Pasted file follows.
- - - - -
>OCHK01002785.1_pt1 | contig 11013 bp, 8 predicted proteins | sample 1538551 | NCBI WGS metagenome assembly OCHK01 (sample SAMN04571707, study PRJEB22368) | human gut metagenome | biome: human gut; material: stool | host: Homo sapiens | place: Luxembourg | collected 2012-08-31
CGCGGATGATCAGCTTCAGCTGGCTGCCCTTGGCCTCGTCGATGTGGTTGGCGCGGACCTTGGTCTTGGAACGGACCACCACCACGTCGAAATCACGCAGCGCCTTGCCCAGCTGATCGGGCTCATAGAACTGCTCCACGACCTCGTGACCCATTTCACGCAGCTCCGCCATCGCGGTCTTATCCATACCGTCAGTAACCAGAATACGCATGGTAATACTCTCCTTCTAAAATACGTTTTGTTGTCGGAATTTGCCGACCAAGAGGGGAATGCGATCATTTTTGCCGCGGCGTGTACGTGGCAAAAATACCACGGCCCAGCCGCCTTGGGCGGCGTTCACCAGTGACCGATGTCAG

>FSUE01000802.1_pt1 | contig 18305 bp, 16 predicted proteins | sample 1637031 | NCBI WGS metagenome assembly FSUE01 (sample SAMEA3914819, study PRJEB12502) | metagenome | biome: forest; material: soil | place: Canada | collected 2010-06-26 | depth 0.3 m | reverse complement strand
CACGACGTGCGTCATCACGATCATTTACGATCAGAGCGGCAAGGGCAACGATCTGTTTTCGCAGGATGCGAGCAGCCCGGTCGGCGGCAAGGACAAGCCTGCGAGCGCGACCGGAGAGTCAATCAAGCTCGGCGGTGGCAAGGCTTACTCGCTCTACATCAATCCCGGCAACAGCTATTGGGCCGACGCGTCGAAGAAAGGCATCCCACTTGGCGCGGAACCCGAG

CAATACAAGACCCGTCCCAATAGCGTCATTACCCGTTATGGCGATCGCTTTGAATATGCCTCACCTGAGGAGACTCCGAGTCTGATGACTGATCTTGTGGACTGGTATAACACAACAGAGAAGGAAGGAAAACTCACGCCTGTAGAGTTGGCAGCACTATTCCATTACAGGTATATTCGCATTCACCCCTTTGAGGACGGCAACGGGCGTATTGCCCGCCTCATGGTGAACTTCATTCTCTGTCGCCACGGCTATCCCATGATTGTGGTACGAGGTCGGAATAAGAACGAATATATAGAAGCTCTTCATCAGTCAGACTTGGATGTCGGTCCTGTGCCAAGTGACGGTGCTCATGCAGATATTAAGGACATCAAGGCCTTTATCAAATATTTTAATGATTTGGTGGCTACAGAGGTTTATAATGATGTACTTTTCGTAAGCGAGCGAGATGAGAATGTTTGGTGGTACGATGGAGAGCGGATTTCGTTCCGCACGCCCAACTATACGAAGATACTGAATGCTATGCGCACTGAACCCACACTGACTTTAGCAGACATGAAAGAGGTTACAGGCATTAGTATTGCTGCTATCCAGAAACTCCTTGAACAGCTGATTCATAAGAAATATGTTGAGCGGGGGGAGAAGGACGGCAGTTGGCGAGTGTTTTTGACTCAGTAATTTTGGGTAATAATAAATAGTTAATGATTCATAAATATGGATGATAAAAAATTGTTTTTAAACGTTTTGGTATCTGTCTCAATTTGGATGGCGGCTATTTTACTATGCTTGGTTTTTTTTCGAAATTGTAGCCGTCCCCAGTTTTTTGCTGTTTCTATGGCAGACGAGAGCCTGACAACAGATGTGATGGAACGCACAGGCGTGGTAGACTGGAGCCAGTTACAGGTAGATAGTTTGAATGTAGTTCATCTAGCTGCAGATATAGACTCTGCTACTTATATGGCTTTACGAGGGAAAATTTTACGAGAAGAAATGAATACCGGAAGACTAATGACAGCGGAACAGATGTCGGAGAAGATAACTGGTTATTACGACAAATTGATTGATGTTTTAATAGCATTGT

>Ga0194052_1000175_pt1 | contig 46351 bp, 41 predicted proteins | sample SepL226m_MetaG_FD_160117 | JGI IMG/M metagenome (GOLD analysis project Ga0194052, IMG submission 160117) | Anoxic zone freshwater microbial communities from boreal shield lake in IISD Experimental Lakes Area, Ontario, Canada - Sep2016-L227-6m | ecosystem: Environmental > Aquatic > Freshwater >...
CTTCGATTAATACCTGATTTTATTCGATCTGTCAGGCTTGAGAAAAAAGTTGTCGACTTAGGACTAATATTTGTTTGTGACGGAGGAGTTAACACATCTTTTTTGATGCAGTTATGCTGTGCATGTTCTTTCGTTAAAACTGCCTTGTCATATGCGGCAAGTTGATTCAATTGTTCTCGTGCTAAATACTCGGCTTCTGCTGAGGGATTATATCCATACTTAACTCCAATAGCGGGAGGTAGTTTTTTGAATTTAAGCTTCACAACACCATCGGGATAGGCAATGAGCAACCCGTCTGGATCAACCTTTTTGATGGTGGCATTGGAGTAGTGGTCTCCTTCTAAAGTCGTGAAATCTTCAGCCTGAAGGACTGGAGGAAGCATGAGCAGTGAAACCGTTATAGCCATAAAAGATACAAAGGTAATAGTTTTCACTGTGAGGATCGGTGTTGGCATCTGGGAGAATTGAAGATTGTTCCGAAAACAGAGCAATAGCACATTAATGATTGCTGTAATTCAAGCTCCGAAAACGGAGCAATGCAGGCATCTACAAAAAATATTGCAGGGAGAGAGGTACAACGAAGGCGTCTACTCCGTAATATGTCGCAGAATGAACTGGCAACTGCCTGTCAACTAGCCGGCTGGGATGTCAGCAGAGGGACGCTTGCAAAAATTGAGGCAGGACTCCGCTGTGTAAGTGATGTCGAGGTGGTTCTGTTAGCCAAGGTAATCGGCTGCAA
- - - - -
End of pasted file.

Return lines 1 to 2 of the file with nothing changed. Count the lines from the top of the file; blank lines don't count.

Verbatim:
>OCHK01002785.1_pt1 | contig 11013 bp, 8 predicted proteins | sample 1538551 | NCBI WGS metagenome assembly OCHK01 (sample SAMN04571707, study PRJEB22368) | human gut metagenome | biome: human gut; material: stool | host: Homo sapiens | place: Luxembourg | collected 2012-08-31
CGCGGATGATCAGCTTCAGCTGGCTGCCCTTGGCCTCGTCGATGTGGTTGGCGCGGACCTTGGTCTTGGAACGGACCACCACCACGTCGAAATCACGCAGCGCCTTGCCCAGCTGATCGGGCTCATAGAACTGCTCCACGACCTCGTGACCCATTTCACGCAGCTCCGCCATCGCGGTCTTATCCATACCGTCAGTAACCAGAATACGCATGGTAATACTCTCCTTCTAAAATACGTTTTGTTGTCGGAATTTGCCGACCAAGAGGGGAATGCGATCATTTTTGCCGCGGCGTGTACGTGGCAAAAATACCACGGCCCAGCCGCCTTGGGCGGCGTTCACCAGTGACCGATGTCAG